Thursday, 15 October 2009

Channel 4 You Tube deal

There were strong rumors last week and these have been confirmed by MediaGuardian today. A landmark deal between the UK commercial broadcaster, Channel 4 and You Tube - For You Tube to host C4 programs shortly after broadcast.

The deal, that was 6 months in the making with both parties sharing the revenues generated You Tube via an 'agreed formula', see C4 will make its existing online video 4oD catch-up service available via YouTube shortly after shows have aired on TV.

Both parties have signed up for an initial 3 year period and C4 content will become available on the Google-owed site early in 2010 (in the UK it only appears to protect foreign rights revenues C4). Regular and new series such as Skins, Peep Show and Hollyoaks will be joined by 3000 hours of archive programming including shows such as Brass Eye, Derren Brown and Ramsay's Kitchen Nightmares.

So why the deal, and why now?

Well, Channel 4 have been in a tight spot revenue wise (like all UK commercial broadcasters) for some time as advertiser demand falls while audience remain static. So while the debate about C4 taking a share of the BBC license fee rumbles on, they are forced to look for other revenue sources. Given that You Tube has 20 million UK users, even with a relatively low cost-per-view - this should bring in much needed funds for C4. It'll be very interesting to see what concessions are made to the sponsors of existing C4 shows. Channel 4 have an excellent track record in monetising their programs from a sponsorship point of view. Will this deal be covered in existing and future C4 sponsorship deals as they are on Channel 4's online catch-up site, 4 On Demand.

Channel 4's out-going chief executive Andy Duncan said of the deal "it demonstrates our ability to strike dynamic commercial partnerships to help underpin our future as a commercially funded, not-for-profit multi-platform public service network." So yes, some much needed immediate cash.

But there are sceptics industry stating that C4 have mortagaed the longer-term value of their content for short-term rewards.

"No broadcaster in the world has done a long-form deal with them [YouTube] for a good reason," said a senior executive in the digital broadcasting industry. "They already control 65% of the UK video market. With that kind of market power, long-term they will screw you. Channel 4 has taken short-term profit and Sacrificed long-term value. It is not a smart deal.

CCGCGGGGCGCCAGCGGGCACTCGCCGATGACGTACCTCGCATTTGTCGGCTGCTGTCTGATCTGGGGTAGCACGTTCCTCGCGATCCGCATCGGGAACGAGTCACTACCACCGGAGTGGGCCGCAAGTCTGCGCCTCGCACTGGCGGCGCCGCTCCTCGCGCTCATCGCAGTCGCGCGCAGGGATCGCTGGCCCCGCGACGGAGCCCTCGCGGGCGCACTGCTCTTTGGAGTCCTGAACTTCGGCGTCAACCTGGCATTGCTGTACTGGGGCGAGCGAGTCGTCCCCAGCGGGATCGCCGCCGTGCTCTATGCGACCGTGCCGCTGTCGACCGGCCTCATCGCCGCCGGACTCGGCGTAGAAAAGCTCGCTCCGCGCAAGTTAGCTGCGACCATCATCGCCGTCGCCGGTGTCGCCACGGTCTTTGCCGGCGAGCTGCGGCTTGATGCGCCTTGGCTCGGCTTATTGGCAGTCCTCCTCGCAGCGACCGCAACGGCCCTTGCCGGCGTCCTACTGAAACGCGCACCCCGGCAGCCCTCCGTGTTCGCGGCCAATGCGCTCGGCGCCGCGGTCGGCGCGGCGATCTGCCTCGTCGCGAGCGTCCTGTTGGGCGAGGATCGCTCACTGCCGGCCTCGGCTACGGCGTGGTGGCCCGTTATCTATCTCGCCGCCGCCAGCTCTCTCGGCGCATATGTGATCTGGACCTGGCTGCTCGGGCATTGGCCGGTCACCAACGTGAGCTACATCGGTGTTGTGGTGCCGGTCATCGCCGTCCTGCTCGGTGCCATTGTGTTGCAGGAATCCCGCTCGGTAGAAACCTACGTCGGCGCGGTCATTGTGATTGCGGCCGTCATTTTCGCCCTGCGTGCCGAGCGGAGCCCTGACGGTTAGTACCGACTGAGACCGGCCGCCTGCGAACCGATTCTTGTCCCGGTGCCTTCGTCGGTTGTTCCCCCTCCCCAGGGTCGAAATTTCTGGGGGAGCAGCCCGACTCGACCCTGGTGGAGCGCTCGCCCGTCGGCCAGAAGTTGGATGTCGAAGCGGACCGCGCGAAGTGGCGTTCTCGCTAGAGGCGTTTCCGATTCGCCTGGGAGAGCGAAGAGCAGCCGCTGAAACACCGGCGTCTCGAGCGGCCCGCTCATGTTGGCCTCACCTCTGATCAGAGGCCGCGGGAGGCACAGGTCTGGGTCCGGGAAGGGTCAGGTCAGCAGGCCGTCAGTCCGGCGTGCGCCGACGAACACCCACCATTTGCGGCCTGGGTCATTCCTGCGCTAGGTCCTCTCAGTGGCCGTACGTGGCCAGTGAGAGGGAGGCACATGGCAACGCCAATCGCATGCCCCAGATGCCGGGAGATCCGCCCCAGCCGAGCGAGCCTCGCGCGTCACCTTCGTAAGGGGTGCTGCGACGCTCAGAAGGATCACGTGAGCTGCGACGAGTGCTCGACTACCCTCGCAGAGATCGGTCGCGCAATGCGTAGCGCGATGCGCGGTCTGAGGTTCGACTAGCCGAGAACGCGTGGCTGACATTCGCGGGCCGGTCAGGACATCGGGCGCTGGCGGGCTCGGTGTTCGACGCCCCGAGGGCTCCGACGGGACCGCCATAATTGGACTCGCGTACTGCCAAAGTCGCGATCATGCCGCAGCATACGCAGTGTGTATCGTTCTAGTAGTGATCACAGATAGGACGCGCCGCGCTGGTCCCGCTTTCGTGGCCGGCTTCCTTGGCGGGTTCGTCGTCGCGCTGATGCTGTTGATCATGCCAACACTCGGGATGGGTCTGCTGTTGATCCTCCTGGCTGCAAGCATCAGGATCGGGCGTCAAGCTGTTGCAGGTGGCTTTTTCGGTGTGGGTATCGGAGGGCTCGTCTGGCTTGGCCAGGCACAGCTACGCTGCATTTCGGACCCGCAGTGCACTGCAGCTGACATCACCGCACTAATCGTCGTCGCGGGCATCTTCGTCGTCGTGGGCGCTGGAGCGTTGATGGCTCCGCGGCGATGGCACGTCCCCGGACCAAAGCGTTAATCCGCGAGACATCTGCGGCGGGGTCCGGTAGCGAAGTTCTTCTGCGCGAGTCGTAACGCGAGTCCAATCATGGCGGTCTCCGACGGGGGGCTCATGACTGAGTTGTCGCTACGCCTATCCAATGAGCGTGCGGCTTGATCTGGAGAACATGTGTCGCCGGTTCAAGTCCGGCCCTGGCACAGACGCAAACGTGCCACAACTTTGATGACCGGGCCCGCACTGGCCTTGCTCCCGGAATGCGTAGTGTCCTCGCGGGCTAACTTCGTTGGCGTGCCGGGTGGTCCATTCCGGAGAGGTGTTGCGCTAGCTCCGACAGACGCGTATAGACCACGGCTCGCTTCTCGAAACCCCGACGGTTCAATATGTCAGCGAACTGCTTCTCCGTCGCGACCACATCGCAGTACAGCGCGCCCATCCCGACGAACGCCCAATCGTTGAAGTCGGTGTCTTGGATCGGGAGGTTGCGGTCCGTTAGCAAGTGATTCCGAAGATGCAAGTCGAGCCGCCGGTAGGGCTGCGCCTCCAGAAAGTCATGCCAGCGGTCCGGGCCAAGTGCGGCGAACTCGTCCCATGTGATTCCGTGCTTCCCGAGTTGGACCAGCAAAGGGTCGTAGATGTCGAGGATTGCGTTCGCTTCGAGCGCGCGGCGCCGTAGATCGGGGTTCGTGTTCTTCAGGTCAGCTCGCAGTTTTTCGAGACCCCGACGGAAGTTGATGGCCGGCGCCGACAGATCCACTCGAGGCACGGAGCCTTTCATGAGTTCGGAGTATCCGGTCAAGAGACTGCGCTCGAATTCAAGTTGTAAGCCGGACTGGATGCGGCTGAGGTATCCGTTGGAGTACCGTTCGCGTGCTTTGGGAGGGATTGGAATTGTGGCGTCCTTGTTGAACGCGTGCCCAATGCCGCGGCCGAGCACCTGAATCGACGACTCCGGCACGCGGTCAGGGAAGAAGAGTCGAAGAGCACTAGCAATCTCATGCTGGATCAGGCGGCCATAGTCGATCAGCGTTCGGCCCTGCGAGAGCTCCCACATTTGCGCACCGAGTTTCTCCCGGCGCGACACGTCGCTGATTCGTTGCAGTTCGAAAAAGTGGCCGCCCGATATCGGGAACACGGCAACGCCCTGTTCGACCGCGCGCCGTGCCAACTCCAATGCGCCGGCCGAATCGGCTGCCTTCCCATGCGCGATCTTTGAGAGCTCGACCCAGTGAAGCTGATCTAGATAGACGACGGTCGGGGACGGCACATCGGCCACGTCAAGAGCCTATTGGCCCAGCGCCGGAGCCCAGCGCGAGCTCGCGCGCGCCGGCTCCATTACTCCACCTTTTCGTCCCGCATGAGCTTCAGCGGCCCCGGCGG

For You Tube, well I see this as a win win situation for them. They get some exceptionally high-quality content that viewers will seek out and spend considerable time with. No doubt boosting overall revenues and not just those linked to the C4 content.

There appears to be an interesting kicker to this deal. I have no idea Whether the new C4 series 'Rude Tube' is tied to this deal, but it seems too close not to be.

Zane Lowe presents a weekly wraps up of the best You Tube action (in the tradition of You've Been Framed but for the 'yoof'). Classic You Tubes are replayed and the story behind them told.

Long-term its hard to tell what the result will be, but in the short-term it appears to be a good deal for Channel 4, You Tube and consumers.

UPDATE 19/11/09

Monday, 12 October 2009

Fireworks in the Ukraine, a damp squib online?

The dust is settling on the aftermath of the 1st ever England football match to be screened exclusivily online. As the pitch recovers from the burning flares - the analysts are wondering what this experiment means in the long term for sports broadcasting.

On Saturday night, the amide of the flares and fireworks, England lost their 100% record under Capello Flabio in Dnipropetrovsk, Ukriane. Meanwhile up to 500.000 either England fans paid up to 10 pounds to log on or attend the Odeon cinemas in 12 (or did not given this photo)

The main concern that surrounded the announcement of the deal was that of technical glitches and viewing quality. The Upshot appears to be a mixed result. The Swiss agency Kentaro, left holding the rights after Setanta went bust this year, and Perform, the internet broadcaster employed it to show the match after receiving no "satisfactory" offers from TV broadcasters, said almost nine in 10 viewers who responded to a post -match survey found the picture quality "satisfactory or better".